Temperance and Alcohol

Our latest exhibition, on the theme of alcohol and temperance, will appeal particularly to all those taking part in Dry January, and anyone else taking a break from the booze after the festive season. This exhibition showcases a number of items from the College library and archive, touching on the history of the temperance movement in Scotland, and looking at changes in medical attitudes towards alcohol over the years.

Included in the display are items from the College’s extensive collection of 19th and 20th century medical pamphlets. We particularly recommend having a look at James Miller’s The Unwise and the Undone, published by the Scottish Temperance League in 1850. This pamphlet features some wonderful drawings of the unwise man who swallows alcohol. The pictures are supposed to paint this intemperate man in a poor light, but he appears fairly happy in his unwise state. Perhaps ignorance really is bliss…

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An unwise drinker as portrayed in Miller’s pro-temperance pamphlet

Further evidence of the power of the temperance movement in Scotland can be seen in a small book, Moral Statistics of Glasgow, by William Logan, the commissioner of the Scottish Temperance League. This work, published in 1849, cites a wide range of facts and figures to demonstrate the damaging effects of alcohol on the populace of Glasgow. Intemperance is given as the cause for a whole host of social ills, including disease, derangement, pauperism, prostitution, juvenile delinquency, and “Sabbath profanation”.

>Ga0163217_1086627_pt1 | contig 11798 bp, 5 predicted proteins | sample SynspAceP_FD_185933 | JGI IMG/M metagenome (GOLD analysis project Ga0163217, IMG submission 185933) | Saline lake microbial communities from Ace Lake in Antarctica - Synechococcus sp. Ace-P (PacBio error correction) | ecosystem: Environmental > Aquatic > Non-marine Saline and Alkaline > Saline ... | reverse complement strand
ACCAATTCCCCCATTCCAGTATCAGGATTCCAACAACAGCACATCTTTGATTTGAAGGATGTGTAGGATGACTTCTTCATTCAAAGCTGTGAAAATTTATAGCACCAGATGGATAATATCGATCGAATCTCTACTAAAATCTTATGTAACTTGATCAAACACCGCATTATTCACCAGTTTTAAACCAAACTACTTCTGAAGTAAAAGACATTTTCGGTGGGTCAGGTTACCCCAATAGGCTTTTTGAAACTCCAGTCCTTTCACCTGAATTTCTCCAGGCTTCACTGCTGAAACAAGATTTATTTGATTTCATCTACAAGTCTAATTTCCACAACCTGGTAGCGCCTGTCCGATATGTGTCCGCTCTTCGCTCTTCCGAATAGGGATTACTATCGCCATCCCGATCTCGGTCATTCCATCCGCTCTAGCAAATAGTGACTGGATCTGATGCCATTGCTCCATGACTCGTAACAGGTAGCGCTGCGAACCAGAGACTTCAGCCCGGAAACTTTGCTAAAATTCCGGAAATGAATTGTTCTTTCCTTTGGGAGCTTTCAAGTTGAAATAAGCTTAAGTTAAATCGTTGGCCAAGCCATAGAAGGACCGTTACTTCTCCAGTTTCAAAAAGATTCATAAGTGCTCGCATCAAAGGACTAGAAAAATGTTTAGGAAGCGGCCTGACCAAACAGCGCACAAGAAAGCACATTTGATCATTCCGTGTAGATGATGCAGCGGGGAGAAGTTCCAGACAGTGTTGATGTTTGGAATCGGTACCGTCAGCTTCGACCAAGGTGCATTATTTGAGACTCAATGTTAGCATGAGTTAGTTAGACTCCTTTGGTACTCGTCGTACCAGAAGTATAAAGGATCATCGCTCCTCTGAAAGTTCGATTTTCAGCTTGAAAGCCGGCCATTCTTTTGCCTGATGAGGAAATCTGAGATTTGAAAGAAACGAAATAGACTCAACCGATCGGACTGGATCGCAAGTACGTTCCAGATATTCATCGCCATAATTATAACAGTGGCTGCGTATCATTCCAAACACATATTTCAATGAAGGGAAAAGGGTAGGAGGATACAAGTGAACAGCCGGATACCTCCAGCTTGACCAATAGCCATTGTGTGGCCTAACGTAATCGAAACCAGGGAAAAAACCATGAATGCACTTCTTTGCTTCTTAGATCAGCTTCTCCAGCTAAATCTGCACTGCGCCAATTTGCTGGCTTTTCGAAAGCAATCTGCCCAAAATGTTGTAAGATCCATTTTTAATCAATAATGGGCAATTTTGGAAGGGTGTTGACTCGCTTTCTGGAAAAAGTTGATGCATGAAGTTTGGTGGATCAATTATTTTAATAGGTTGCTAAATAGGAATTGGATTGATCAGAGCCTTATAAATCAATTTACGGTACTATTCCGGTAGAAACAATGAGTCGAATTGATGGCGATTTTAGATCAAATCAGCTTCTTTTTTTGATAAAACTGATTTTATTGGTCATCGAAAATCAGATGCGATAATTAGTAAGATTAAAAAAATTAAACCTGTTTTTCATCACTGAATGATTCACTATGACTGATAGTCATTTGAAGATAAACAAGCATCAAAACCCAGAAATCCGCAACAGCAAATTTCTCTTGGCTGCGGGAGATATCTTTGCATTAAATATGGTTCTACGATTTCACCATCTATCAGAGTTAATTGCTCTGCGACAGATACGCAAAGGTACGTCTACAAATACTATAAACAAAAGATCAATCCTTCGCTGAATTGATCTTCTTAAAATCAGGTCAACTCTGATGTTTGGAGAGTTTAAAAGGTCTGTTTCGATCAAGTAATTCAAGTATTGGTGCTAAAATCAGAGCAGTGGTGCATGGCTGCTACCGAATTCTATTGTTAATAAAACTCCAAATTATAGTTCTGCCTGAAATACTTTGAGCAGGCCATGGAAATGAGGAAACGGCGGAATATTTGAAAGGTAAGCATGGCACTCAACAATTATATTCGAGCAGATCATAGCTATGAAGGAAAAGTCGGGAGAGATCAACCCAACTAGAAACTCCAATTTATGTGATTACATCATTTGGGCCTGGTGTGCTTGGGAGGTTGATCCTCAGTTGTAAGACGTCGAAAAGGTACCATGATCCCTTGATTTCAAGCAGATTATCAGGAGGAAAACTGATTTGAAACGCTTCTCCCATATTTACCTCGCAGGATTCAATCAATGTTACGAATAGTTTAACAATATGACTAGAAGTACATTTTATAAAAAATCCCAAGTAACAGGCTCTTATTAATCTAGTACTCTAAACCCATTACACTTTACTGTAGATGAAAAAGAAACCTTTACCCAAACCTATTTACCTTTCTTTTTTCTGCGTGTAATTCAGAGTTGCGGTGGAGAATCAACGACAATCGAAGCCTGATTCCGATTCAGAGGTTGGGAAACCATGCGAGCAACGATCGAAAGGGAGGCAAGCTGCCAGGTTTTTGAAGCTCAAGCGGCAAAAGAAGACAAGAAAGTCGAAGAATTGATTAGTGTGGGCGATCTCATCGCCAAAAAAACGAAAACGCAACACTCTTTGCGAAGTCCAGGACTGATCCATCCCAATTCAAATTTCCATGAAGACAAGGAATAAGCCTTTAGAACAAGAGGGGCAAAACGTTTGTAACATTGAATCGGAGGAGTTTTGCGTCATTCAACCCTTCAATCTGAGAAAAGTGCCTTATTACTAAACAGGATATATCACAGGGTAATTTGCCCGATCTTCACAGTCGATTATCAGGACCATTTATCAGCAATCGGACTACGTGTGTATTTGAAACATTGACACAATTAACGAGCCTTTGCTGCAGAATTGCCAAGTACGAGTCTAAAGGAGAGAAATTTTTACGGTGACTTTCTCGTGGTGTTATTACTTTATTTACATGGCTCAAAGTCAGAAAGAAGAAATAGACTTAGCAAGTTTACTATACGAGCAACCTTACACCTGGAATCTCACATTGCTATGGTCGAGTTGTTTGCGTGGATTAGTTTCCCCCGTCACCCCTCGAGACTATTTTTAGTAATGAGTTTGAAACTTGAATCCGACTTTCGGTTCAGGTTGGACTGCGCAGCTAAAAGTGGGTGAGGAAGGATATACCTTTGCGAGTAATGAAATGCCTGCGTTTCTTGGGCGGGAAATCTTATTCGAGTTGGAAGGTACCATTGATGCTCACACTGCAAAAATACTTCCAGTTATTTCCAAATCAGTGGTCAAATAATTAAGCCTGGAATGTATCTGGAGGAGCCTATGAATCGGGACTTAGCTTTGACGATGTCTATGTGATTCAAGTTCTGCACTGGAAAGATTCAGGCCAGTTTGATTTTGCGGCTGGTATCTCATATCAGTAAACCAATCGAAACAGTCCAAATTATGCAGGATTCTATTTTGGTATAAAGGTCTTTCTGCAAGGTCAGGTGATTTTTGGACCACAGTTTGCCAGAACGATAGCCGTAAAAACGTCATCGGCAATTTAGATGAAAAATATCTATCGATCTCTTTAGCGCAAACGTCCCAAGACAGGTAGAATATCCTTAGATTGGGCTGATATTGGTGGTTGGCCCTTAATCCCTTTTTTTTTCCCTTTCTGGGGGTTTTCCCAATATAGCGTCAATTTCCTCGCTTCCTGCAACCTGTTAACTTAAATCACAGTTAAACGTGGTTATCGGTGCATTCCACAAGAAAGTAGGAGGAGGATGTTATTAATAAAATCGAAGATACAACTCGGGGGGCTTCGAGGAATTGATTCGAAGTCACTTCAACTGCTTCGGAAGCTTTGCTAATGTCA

There’s plenty to be said in support of alcohol too. Also featured in the display is a book of 18th century case reports from our Adopt a Book collection. The book includes a report by the Scottish physician James Currie, detailing the treatment of a patient with tetanus. The man was treated, apparently successfully, with port wine, consuming 110 bottles in the space of 42 days.

Perhaps surprisingly, the College library also holds a number of items on the subjects of brewing and distillation. The items selected for display include a rare English translation of the 19th century French “bible” of absinthe distillation by Pierre Duplais, and a pamphlet on the processes for manufacturing brandy, whisky and rum.

The exhibition will be on display until Monday 3rd February. The College is open to the public 2pm-5pm every Monday, when visitors can view exhibitions and paintings in the Crush Hall, and see Audubon’s Birds of America in the Library Reading Room. For more information, or to arrange a visit at another time, please email library@rcpsg.ac.uk.

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